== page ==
As I mentioned above, I haven’t been picking on anyone. I have in fact been analyzing arguments and the tones behind them to evaluate level of knowledge and barriers to effective communication. I understand that questioning someone’s level of knowledge can sometimes be interpreted as being “picked on”. Please understand that is not my intention. It actually is a legitimate concern that “experts” nowadays have a tendency to either consciously or otherwise believe that their scope of knowledge extends quite beyond their formal experience.

    “Contrary to what you say I’m familiar with this topic.”

    Which topic are you referring to?

    • Dylan, this is a blog not a scientific paper. It is a forum where people can express themselves a little more freely than within the confines of their day job as peer reviewed scientists. This is the place where I can criticise Wakefield’s behaviour in a less formal manner– as long as I can justify why I am criticising him, and I believe I have made that quite clear. As Grant as pointed out, most of your comments appear to be of the ad hominum variety, therefore there is really no discussion to be had. If you had actually been genuinely interested in Grant’s expertise you would quickly have learned that he is extremely well qualified to comment on Wakefield’s pseudoscience, some of which has involved work in gene sequencing and other areas of molecular biology.

      However, the expertise of any of us is far less relevant than how we apply the scientific method. Did you have anything to say about the science and facts presented?
      Helen

  • Helen, it’s all good and well for you to explain that this is a blog, and that you have relatively more freedom of expression here (eg to criticize others, often by effective employment of rhetoric). It is your claim that you have justified your criticism which is under contention. Thus I have invited you to substantiate your criticism by either clarifying your justification or providing rebuttals to my comments. If you just simply don’t feel like doing that, then I’ll just drop it and you’ll likely not hear from me again. Grant has vaguely pointed out that I was “picking on” you…he said nothing about ad hominum, neither has he provided anything to substantiate his accusation (eg claiming that I have undone myself from the beginning is not the same as demonstrating that I have done so). In my view, there’s plenty of meaningful discussion to be had if you were to address my perfectly relevant arguments without unnecessarily treating them like overt personal attacks. Again, if one or both of you were more specific in clarifying this accusation, then I might have something to work with.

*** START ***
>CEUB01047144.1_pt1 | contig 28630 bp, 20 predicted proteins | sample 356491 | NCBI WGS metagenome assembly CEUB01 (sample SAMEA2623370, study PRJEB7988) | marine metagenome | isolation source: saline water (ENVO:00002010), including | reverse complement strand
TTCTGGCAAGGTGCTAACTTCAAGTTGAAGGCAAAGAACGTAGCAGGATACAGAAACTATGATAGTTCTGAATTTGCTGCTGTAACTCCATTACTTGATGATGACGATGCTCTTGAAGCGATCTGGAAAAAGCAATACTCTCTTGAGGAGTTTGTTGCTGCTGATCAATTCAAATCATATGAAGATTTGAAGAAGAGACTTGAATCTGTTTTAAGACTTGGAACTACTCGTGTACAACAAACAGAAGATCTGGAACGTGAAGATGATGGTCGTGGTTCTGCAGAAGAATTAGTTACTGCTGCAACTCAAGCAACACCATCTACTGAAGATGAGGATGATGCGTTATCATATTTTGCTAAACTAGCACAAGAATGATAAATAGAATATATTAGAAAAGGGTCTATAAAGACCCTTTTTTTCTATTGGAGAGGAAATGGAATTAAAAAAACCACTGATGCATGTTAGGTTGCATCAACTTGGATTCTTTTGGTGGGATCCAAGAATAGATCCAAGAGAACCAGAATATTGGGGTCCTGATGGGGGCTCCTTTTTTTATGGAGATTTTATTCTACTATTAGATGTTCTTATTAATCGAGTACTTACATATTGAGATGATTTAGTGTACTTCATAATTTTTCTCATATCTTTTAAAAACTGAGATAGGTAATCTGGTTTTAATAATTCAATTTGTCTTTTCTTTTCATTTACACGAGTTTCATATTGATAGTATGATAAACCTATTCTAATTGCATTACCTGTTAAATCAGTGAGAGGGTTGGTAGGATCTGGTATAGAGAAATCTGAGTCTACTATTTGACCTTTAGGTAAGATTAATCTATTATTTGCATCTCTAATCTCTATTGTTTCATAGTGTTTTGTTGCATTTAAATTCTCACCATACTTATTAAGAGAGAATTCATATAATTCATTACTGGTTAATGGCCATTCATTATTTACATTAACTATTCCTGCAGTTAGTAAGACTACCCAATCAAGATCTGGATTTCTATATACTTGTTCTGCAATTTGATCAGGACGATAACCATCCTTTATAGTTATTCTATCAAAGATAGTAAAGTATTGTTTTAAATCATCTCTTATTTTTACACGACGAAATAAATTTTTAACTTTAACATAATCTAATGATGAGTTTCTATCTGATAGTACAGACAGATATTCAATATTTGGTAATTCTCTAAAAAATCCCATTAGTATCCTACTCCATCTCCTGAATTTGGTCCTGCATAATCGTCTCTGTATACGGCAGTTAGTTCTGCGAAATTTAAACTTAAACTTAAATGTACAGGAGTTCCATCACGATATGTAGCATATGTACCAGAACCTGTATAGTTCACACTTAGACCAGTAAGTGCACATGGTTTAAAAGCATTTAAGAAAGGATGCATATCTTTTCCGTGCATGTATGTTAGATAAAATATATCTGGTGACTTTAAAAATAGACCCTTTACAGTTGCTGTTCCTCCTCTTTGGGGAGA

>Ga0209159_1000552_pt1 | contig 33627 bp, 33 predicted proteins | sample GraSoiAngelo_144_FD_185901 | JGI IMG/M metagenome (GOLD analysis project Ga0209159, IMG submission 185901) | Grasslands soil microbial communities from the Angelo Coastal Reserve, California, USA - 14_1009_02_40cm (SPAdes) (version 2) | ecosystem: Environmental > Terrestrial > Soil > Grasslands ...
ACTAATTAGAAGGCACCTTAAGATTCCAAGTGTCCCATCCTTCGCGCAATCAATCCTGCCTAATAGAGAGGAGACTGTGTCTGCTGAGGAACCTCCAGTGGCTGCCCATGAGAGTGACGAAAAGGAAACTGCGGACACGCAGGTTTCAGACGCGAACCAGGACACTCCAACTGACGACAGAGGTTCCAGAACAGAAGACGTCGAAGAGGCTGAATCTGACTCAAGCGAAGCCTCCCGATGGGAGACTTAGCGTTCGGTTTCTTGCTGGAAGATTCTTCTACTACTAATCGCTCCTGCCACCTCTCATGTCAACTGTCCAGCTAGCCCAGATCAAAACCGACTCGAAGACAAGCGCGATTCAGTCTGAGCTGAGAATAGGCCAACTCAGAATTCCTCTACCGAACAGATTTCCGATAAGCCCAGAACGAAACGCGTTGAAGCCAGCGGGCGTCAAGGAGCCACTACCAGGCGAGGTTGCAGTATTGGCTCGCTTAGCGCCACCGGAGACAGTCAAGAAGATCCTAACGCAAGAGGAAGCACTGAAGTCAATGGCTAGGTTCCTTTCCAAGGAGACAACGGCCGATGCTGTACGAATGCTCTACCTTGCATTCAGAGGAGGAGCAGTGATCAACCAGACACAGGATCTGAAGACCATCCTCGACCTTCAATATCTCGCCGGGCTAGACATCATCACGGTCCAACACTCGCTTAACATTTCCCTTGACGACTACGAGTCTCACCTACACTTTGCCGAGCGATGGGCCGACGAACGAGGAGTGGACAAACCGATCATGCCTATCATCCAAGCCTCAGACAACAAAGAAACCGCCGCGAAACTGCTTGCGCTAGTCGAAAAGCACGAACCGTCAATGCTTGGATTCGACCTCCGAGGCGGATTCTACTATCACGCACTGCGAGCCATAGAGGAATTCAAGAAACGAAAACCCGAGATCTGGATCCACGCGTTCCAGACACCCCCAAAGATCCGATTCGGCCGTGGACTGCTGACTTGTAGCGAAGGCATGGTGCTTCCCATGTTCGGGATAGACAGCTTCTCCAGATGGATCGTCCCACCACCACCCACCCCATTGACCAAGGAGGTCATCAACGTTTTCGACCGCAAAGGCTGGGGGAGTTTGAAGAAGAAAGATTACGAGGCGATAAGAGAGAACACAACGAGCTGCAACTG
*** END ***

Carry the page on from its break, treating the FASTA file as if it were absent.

As for the scientific method, I thought it would have been clear from just my first response that I was unconvinced that much of your post was either scientific or factual. You claim that this is a blog post, as opposed to a scientific paper…but then you claim to present “science and facts” via application of the scientific method. I’m confused at what you are trying to state here, and can only hope that you’ll either try reading over again what I wrote and respond to it or simply tell me that we are done here…at which point I would deem it beneficial that I direct my time otherwise.

  • I have read these comments with interest as I am curious to hear both sides of a critique of Dr Wakefield. My interest in the matter is because of personal experience. I know people whose children have received MMR vaccine or others, and within hours their child is no longer a functioning human being. The criminal courts level of proof would find the guilty party, but the “scientific” method ridiculously claims because it cannot establish a causal link (except by coincidental observation which they claim is does not establish cause) then there is no proof.
    I think some of the claims by anti vaccine advocates are not as bad as the pro vaccine people who say that the vaccines are safe. There is a risk with vaccines and it needs to be recognised as such. It is the professed infallibility that is creating the argument and which feeds the anti vaccine movement. If I choose to bungy jump, I have to acknowledge I am taking a risk. If I want a vaccination, I need to be aware of the risks and then make a choice.At the moment if I question a vaccination risk vs efficacy, I am treated as a nut. Therein lies the problem with vaccinations.